I am a survivor of a Brain Injury - Headway Glasgow
I am a survivor of a Brain Injury - Headway Glasgow

Brain injury: a hidden disability: Mark's story

I’ll start with what I was meant to be doing but never did.

I was working. It was usual on a Friday that you never got your wage when you were meant to. That Friday it was a bit later. I usually played football on Friday nights. But that night because the wages were late I wouldn’t have got there on time. So rather than going to football I decided just to go home for a shower and a bite to eat. After that I was going down to see my two girls. I was driving the work’s van and on the way I saw a friend of mine outside the pub. I stopped the van and spoke to him. He asked if I was coming round for a beer. I said ‘yes’. I saw my 2 girls. For some reason my younger girl said ‘don’t go round to the pub’. Looking back it was like she knew something.

I went round to the pub, met my friend and had a few beers. He left about 10pm. I stayed on and then the pub had a lock in and so I stayed on after hours.

Then that was that. I can’t remember anything that happened after that. I know though that I was assaulted after I left the pub.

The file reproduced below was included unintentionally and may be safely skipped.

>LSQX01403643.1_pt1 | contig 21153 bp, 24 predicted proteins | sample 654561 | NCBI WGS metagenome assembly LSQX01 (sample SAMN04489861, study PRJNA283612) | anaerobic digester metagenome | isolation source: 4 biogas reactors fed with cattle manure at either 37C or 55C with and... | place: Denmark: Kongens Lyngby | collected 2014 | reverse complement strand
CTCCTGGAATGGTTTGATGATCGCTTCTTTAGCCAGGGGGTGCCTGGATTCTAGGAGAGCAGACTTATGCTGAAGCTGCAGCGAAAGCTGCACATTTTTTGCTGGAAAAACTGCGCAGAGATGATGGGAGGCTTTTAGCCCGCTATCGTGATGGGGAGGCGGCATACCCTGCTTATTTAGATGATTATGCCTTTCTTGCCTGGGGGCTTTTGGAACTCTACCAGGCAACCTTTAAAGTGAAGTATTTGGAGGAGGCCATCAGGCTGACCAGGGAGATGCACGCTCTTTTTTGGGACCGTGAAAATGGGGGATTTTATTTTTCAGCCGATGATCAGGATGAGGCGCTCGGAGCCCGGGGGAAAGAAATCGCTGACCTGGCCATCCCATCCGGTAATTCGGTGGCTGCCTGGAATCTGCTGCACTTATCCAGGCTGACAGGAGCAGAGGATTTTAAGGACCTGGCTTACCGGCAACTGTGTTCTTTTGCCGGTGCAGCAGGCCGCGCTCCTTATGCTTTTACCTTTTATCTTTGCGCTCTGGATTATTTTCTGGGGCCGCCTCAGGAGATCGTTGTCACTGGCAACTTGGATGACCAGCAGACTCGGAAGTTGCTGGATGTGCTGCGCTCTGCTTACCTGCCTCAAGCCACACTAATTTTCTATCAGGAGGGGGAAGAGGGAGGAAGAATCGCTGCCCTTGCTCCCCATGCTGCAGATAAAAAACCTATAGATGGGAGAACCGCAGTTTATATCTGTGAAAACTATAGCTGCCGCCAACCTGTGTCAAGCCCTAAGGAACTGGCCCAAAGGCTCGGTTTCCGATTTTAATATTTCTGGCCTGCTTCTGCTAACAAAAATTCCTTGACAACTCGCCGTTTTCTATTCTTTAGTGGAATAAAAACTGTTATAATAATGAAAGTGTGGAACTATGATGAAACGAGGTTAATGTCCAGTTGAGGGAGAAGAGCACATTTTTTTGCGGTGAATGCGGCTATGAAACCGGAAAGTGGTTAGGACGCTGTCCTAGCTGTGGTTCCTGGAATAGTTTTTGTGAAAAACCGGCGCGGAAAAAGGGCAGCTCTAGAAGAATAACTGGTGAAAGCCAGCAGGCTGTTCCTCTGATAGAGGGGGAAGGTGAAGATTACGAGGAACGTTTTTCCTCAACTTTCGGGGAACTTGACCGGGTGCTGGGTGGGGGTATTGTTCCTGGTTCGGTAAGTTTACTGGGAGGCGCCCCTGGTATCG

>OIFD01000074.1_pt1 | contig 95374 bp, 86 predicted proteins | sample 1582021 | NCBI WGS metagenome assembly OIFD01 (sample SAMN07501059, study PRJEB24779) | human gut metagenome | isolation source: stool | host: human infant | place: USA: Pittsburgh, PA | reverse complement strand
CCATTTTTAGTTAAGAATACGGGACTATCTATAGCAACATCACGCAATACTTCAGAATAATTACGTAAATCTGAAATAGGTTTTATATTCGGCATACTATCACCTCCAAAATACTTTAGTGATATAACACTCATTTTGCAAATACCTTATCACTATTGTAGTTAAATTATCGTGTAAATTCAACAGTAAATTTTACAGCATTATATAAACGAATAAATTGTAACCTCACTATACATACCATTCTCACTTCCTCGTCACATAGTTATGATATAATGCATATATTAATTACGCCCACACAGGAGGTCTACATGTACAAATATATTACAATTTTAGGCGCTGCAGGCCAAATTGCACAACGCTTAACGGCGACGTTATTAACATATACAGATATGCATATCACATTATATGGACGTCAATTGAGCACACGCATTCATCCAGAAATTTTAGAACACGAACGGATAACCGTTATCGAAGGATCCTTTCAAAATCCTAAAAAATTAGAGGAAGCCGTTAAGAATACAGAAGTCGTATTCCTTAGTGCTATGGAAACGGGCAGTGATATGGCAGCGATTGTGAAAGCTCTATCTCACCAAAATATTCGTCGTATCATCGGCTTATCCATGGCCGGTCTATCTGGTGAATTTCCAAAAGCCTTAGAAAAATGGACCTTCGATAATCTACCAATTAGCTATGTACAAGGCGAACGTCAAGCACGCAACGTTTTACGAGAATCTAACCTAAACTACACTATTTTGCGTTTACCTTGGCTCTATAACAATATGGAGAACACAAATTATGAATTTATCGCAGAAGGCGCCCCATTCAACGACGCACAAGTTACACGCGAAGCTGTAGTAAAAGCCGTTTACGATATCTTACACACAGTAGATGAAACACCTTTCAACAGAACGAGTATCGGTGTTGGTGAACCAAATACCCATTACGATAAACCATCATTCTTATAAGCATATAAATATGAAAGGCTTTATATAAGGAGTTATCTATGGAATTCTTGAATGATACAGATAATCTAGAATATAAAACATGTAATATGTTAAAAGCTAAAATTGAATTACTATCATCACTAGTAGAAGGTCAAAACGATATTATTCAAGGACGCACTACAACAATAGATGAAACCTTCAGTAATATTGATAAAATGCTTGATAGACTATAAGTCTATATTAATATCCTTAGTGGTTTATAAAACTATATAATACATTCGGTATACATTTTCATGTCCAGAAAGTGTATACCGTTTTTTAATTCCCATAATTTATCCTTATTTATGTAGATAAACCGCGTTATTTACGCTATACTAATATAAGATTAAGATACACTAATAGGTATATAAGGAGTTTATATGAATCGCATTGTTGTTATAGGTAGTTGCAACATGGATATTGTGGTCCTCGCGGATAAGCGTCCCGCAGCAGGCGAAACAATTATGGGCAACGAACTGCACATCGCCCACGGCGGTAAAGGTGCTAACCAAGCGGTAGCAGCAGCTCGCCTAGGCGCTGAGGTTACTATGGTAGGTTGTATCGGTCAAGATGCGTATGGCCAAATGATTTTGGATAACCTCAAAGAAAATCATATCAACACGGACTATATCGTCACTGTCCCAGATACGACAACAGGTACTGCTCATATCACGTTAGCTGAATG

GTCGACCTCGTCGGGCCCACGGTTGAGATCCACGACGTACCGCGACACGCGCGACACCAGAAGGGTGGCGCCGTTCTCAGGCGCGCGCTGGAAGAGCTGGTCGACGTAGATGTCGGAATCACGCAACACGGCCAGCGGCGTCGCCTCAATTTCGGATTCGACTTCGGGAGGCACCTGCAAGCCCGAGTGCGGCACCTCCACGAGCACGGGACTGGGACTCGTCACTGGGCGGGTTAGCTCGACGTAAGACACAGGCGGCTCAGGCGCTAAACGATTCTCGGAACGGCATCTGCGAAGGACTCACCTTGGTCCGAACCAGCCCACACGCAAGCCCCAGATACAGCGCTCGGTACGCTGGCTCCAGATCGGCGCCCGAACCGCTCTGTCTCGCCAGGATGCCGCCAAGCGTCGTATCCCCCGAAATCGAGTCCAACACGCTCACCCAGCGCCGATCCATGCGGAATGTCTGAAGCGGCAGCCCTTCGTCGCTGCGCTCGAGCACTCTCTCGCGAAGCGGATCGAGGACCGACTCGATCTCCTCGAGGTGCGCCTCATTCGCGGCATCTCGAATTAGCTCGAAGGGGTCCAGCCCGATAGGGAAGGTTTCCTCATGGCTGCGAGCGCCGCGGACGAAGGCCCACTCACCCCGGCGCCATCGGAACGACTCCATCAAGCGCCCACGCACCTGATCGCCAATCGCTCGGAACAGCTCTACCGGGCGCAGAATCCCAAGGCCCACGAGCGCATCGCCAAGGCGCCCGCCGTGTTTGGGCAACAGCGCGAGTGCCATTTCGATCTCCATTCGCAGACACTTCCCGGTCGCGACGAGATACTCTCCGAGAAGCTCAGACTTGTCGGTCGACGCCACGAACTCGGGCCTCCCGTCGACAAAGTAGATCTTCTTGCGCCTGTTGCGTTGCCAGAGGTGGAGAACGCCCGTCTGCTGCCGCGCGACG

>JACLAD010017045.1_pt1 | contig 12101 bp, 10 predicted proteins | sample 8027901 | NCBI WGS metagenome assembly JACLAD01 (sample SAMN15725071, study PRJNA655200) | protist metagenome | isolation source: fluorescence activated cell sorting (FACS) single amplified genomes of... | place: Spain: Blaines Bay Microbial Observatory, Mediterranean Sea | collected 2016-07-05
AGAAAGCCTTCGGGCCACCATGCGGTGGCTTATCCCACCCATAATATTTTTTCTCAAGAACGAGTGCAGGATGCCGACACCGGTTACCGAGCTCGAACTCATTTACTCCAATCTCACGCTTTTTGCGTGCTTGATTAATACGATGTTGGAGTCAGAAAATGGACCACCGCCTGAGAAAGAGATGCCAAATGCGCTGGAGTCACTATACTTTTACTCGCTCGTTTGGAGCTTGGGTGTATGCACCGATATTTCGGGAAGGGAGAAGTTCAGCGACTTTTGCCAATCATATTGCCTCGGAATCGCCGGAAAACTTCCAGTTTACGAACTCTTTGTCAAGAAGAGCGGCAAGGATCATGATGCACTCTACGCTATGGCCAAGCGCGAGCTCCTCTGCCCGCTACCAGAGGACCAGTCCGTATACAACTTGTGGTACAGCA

I just remember days or maybe it was weeks in hospital. One day, my sister was there. She had come up to visit me. I was still unconscious. She told me though that I said ‘don’t go’. It was as if I had recognised her voice.

Sometime later I came round. Even when I was conscious I didn’t realise how bad I was or what my injury was. I was on another planet. I still feel like that – I’m in a world of my own. It’s as if there’s two lives going on – everyone else is getting on with their lives as normal and I’m trying to deal with something that’s hard to understand.

It was 2-3 years ago. It was a nightmare when I woke up.

One time my sister had arranged to go to the opera or something on Glasgow Green. I said ‘why are you going to this?’ I couldn’t understand.

Now it’s different. It doesn’t get better as time goes on. You don’t get better but you get better at dealing with things. You work out how to deal with things.

I saw a social worker and a doctor at the Royal. I got introduced to the Brain Injury Unit in the Gorbals. I started going. It was a couple of bus journeys to get to the Community Treatment Centre for Brain Injury and through quite dodgy areas. Then I stopped going. I got worried about leaving the house.  It was the fear factor. I had seen someone getting attacked.

At one point I wouldn’t go out at all. Then a psychologist from the Community Treatment Centre for Brain Injury came to see me at my house. Another colleague came with him and he took me out. First I went with him to the shop, then on the bus. We worked at it slowly. I got there eventually.

I also decided that I didn’t want to live like a caged animal any more.

I began to get involved in things. I started with swimming.